Tuesday, February 12, 2013

Canterbury Opens Door to Ownership

How do we get new owners in the game?  It’s a question that the industry has been asking for a long time.  Owner and breeder groups have been putting on “New Owner Seminars” for years and every once in a while a celebrity owner like Bobby Flay or Jim Rome shines the spotlight on the sport, but more often than not, all that serves to do is reinforce the image of racing as an expensive luxury inaccessible to the middle class or a mystery shrouded riddle that could only be accessed by those “in the know”.

In 2009 Canterbury Park boldly stepped out to draw back the curtain and pull its fan base into the action by forming the Canterbury Racing Club.  For $250 a person could buy into the Club and feel the joy of ownership without having to risk another dime.  The initial Club drew 60 participants and campaigned a winning filly name Tahitian Queen.  

The goal was to provide an educational experience for owners and give them the opportunity to see what it was like to own a racehorse.  A blog was created where they could follow the action and also keep track of the monthly financial transactions.  Videos from the trainer and jockey were posted to give members an understanding of what goes on during the training period between races.  It was a way to demystify racing.
Since 2009 the Club has more than doubled in size and has gone from a single horse to a multiple horse stable with last year’s Club topping 140 members.  With the partnership with the Shakopee Mdewakanton Sioux Community (Mystic Lake Casino) heading into its first full season the stewards of the Club the last several years, Jeff Maday and Andrew Offerman, are stretched to limit with other responsibilities.  This year I will be stepping in and managing the Club for Canterbury.  I’m looking forward to building on the tremendous success that the Club has had and we’re hoping for an even larger membership this year.

Club “graduates” have gone on to form their own partnerships and buy and race their own horses, perhaps not in overwhelming numbers, but the fact that some have, and that the club keeps growing every year, are indications that there is movement in the right direction.  Add in Canterbury’s three consecutive years of record average daily attendance numbers and there is a lot of positive going on right now at the Shakopee oval.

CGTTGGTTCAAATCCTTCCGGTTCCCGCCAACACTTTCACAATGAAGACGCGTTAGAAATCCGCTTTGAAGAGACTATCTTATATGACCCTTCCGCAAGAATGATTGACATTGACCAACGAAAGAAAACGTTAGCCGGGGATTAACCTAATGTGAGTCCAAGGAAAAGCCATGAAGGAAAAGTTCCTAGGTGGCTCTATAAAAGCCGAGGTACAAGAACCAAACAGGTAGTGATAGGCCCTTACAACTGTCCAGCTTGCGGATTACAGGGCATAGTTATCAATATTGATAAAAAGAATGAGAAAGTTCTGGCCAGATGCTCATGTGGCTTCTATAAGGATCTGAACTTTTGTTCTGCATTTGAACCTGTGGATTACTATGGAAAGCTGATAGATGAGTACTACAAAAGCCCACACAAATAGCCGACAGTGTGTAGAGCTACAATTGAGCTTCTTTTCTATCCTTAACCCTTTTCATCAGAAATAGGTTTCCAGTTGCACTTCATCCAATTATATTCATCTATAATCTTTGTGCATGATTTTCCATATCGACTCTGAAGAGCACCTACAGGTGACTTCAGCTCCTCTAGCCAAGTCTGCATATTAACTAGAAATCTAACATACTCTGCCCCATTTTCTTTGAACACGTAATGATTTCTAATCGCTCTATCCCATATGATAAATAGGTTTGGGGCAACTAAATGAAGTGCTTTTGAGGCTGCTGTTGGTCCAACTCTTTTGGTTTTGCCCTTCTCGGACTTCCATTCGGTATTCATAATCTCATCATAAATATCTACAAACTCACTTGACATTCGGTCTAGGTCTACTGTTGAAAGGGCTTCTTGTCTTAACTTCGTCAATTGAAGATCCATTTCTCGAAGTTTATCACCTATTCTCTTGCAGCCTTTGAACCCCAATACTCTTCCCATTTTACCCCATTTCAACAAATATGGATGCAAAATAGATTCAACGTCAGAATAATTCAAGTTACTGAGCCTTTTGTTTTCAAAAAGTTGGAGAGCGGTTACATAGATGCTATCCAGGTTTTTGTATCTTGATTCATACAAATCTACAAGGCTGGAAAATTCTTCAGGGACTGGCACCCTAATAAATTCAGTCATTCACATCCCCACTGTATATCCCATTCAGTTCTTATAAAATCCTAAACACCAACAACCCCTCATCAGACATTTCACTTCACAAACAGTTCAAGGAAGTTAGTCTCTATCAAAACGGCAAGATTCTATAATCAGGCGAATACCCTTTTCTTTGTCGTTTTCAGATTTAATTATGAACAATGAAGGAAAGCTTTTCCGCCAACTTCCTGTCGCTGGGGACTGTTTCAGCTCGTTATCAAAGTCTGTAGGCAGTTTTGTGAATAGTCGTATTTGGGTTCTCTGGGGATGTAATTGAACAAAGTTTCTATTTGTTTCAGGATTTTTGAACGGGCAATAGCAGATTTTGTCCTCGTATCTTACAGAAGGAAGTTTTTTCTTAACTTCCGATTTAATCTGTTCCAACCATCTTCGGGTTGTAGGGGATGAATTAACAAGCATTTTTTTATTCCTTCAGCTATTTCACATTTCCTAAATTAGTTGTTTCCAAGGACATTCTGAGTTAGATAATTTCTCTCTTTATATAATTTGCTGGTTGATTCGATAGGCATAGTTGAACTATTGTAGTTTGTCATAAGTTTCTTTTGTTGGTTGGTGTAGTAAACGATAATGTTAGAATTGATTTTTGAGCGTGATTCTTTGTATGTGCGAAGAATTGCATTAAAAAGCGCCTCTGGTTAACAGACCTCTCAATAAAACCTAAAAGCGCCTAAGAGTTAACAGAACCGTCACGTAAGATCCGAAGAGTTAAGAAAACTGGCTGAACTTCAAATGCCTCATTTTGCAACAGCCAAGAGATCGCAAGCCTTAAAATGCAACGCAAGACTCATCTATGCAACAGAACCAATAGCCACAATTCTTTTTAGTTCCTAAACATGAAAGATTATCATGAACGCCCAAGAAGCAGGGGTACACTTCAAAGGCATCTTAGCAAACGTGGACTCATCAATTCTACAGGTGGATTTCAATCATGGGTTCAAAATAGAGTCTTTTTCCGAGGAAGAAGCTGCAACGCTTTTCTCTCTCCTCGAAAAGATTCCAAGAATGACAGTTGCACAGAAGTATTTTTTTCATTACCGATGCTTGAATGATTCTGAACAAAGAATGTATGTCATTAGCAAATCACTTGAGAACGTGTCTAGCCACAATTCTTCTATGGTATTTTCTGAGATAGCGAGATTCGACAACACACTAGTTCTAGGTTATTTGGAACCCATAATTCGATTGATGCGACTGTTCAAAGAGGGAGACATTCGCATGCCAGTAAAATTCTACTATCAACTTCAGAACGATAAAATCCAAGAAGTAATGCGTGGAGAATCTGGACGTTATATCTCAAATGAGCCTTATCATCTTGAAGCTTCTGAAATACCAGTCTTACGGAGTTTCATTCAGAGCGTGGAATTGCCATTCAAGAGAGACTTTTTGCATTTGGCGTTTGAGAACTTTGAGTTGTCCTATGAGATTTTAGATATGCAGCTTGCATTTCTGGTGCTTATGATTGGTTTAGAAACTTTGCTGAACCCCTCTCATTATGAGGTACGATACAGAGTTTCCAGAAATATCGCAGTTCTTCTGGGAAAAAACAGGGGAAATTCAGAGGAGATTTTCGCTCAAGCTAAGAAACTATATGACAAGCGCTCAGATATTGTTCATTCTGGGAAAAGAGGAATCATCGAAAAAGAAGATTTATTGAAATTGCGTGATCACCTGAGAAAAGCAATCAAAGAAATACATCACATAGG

Here is how the Club is structured:

Each membership is $250.  No other funds will be required.  The member will receive free admission to Canterbury Park for the season and admission to the paddock and winners’ circle (these two may need to rotate depending upon the size of the membership).  When possible, we will also try and set up a reserved area for the group on race days.  We will also set up backside tours during the season to try and give members a glimpse of life on the backstretch.

The number of members will determine the number of horses we will claim.  Clay Brinson, the outstanding trainer that worked with the Club last year has signed on board for another season and, if the demand is enough for additional horses, Canterbury Park Hall of Famer Bernell Rhone will also train for the team.

Interested folks can fill out the 2013 Club Enrollment Form to get started.  We’ll be taking memberships into March, but the sooner we know the size of the group, the better we can plan our strategy. 
I’m very happy to be a part of the Club this year, but I’m even happier that Canterbury Park has taken such a pro-active role to get new owners into the game.  It’s a model worth emulating.


Anonymous said...

I was intrigued by this club and looked into joining last year. Then I read the fine print and realized that no matter how well the horses performed, the most you could receive at the end of the year was your initial investment. Do you know if that is the case again this year?

I realize that it is uncommon for a partnership to turn a profit, but without even the possibility of making a little money, why play?

Theodore L. Grevelis said...

Anon - while it does say that in the agreement is also states that any excess funds will be distributed based upon a vote of the group. The group can certainly vote to distribute the money back out to the members. Other options could be to return the initial investment and donate the excess to a charity like the MN Retired Racehorse Project or the Don MacBeth Disbled Jockey Fund. Again, that determination will be made by the group.

Though as mangager my two primary goals are to maximize the return we get and make sure everyone has a good experience, as I tell people all the time in seminars and that want to join one of my partnerships: you have to be prepared to enjoy the entire experience and if making money is your primary motivation or goal, you're looking in the wrong place.

Anonymous said...

Thanks for the response Ted. I agree, if you are looking for a safe place to invest your money with a high probability of turning a profit, racehorses are probably not the first place you should look. However, for me a big part of the excitement is that possibility of claiming a horse that may be an underachiever, or a horse that we find out loves the Canterbury strip, and turns into something special.

I like the donation ideas. Maybe I will give it another look. Good luck!